The EU’s unified Neighborhood, Development and International Cooperation Instrument (NDICI) provides the means to secure the Africa-EU Infrastructure for Geoscience (AEIG) programme within the framework of the Africa-Europe Radio Astronomy Program (AERAP).  This programme promotes partnership with Sub-Saharan Africa and directly addresses, actions linked to the UN Sustainable Development Goals and the global challenges of training women and climate change.  It is in line with UN SDG 17, “partnerships for the goals” and the African Union’s Agenda 2063 for socio-economic transformation.  

The foundation for this strong and enduring partnership needs to be rooted in our shared Earth, informed by the knowledge of what science and technology can bring.  Geoscience is required to justly achieve the green transition and the digital transformation while delivering the United Nations Sustainable Development Goals for our planet home.

Specifically the programme would address:

1. Synergies between African and European geological surveys and research consortia.

2. Human capital development including designated funding for development of young women geoscientists and young researchers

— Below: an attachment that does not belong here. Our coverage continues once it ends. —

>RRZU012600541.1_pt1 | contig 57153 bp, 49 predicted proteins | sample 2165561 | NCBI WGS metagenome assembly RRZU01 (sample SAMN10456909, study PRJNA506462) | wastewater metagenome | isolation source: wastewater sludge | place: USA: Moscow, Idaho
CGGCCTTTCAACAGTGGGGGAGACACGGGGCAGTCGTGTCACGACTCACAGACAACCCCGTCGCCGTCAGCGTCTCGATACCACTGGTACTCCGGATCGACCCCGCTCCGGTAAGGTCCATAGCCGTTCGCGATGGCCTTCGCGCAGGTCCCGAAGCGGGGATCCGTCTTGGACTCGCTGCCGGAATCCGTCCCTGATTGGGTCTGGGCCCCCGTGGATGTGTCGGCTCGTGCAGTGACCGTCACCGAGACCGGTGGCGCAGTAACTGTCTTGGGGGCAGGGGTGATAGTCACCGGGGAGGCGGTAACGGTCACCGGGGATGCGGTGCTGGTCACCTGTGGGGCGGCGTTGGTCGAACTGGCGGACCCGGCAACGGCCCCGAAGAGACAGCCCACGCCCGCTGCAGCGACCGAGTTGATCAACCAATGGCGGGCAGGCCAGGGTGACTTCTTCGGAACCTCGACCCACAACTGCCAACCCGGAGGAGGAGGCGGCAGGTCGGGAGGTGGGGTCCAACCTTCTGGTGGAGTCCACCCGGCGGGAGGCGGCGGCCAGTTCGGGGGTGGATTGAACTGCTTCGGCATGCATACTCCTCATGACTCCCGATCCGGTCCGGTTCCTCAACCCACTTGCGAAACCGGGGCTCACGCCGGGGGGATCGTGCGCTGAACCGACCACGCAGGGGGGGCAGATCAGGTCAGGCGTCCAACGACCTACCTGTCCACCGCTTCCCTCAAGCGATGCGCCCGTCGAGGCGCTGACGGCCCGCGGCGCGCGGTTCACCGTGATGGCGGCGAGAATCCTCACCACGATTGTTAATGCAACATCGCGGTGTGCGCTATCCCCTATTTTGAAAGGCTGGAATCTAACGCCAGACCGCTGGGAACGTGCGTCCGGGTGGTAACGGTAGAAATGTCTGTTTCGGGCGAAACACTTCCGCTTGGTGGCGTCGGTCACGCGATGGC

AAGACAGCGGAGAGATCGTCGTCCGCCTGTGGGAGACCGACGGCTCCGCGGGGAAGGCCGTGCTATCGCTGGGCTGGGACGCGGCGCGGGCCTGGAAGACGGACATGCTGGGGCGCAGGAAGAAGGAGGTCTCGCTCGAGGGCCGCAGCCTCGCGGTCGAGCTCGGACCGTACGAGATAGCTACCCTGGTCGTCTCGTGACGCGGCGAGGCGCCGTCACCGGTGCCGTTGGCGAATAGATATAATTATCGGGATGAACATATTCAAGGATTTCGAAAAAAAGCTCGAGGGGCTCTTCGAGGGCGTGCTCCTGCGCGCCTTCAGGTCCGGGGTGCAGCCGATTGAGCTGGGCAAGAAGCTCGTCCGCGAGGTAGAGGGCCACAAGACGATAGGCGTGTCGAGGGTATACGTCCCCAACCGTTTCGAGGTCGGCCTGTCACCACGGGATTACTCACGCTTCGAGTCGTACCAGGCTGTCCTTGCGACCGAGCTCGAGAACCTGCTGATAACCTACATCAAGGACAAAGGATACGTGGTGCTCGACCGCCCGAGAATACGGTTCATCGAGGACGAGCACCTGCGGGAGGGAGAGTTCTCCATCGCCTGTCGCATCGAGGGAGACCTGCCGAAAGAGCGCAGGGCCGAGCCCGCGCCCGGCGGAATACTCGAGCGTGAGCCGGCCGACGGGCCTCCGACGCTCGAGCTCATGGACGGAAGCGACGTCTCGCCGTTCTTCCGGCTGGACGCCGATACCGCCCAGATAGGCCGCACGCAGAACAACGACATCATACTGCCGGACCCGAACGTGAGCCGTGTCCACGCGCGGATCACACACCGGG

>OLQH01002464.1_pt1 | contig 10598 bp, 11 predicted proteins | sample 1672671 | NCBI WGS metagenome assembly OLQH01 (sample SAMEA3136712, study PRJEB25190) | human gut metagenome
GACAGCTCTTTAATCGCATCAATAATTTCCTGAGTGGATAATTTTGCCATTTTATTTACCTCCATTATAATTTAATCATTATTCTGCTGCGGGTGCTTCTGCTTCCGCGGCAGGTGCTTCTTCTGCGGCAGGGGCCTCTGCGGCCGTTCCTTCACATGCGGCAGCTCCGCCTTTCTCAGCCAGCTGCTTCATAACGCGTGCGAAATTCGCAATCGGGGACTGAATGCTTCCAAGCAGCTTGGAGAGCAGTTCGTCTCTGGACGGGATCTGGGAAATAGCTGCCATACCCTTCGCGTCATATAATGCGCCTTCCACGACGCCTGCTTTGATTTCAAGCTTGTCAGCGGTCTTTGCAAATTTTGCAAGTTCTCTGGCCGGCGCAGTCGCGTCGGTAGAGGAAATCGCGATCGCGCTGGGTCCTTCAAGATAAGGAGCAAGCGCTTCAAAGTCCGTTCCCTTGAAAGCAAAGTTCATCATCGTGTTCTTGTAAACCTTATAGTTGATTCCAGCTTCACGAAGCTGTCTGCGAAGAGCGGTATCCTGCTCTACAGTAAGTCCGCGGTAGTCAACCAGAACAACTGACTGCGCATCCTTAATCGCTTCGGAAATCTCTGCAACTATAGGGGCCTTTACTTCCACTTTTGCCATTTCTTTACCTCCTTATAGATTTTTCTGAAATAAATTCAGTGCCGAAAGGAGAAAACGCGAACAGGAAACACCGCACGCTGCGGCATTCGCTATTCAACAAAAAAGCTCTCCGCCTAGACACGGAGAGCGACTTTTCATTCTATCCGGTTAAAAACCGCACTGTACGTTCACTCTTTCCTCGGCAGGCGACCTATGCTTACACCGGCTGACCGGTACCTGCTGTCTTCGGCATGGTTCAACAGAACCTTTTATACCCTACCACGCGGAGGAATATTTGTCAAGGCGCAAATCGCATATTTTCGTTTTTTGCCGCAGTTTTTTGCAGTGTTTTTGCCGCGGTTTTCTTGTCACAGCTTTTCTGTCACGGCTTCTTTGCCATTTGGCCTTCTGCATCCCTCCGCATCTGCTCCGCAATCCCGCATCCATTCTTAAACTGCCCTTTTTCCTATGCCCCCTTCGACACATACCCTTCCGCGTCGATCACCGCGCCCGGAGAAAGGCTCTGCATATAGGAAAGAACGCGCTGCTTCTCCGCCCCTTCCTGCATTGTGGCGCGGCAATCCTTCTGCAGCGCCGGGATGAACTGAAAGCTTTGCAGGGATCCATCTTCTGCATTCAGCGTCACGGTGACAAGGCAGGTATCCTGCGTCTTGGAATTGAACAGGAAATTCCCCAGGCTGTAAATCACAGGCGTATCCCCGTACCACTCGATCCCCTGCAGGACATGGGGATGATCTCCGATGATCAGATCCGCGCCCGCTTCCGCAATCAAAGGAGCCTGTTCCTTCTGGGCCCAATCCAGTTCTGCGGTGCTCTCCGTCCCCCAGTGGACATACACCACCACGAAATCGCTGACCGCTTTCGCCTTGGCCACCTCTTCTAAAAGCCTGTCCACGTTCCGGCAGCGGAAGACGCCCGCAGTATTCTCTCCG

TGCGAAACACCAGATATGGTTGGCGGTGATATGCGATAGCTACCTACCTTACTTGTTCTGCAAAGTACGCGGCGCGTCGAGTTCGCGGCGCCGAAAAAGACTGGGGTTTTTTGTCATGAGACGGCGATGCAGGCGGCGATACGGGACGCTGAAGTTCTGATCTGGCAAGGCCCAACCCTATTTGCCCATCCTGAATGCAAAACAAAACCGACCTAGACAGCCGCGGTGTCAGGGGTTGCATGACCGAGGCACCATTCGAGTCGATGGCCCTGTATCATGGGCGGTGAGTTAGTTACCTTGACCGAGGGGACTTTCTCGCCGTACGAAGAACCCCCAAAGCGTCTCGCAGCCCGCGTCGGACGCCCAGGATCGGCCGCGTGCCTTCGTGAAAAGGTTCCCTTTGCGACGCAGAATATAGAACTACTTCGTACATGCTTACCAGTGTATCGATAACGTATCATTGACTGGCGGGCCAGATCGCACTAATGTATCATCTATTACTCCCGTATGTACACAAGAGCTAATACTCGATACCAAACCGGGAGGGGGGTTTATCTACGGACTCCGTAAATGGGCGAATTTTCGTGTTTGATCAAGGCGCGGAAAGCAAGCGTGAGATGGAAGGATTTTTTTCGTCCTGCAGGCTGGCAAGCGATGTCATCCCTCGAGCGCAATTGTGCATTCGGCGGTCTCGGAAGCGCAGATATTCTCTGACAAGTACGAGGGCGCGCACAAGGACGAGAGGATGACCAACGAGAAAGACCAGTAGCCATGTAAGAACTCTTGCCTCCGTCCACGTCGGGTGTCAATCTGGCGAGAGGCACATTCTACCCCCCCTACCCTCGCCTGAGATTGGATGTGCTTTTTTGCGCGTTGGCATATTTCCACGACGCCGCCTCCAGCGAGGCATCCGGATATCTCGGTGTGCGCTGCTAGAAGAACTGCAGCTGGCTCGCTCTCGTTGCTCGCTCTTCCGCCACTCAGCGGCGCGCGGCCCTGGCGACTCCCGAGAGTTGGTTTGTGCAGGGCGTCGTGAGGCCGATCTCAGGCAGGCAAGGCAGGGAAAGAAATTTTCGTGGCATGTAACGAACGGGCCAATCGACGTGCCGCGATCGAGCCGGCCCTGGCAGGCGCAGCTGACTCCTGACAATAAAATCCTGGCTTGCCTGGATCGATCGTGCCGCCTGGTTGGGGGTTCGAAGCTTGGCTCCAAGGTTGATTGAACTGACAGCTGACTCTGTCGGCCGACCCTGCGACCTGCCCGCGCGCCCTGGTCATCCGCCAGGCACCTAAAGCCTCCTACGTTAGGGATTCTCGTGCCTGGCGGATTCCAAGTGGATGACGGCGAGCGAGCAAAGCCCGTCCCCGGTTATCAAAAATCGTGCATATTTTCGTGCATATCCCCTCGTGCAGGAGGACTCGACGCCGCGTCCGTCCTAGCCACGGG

3. Support for water security, agricultural sustainability, energy security, raw materials availability especially with regards the critical minerals necessary for decarbonisation, the blue economy, and community safety from geohazards including climate change and the Green Deal.Human capital development including designated funding for development of young women geoscientists and young researchers.

4. Critical information for global, national region and local government policymakers, land-use and natural resources management and regulators;

5. Digital and sensor infrastructure for geo-and related sciences.

Viable solutions to ensure carbon neutrality in Europe by 2050 must be based on accurate, reliable Earth-related data. Strategically collecting the vast amounts of necessary data will involve developing and constructing cutting-edge analytical platforms and ICT infrastructure.  It will also require a step-change to empower African and European citizens to engage in citizen projects throughout our two continents.  The production of young new geoscientists, particularly women, with data analysis and management skills will accelerate sustainable growth, create new jobs, and provides the promise of more virtual mobility through the availability of the new data.

Beyond the direct data and related societally important knowledge gained, an AU-EU geoscience partnership would also yield exciting new insights in fields such as geodesy and geodynamics and is likely to influence existing fundamental scientific paradigms in myriad other fields from astronomy to zoology.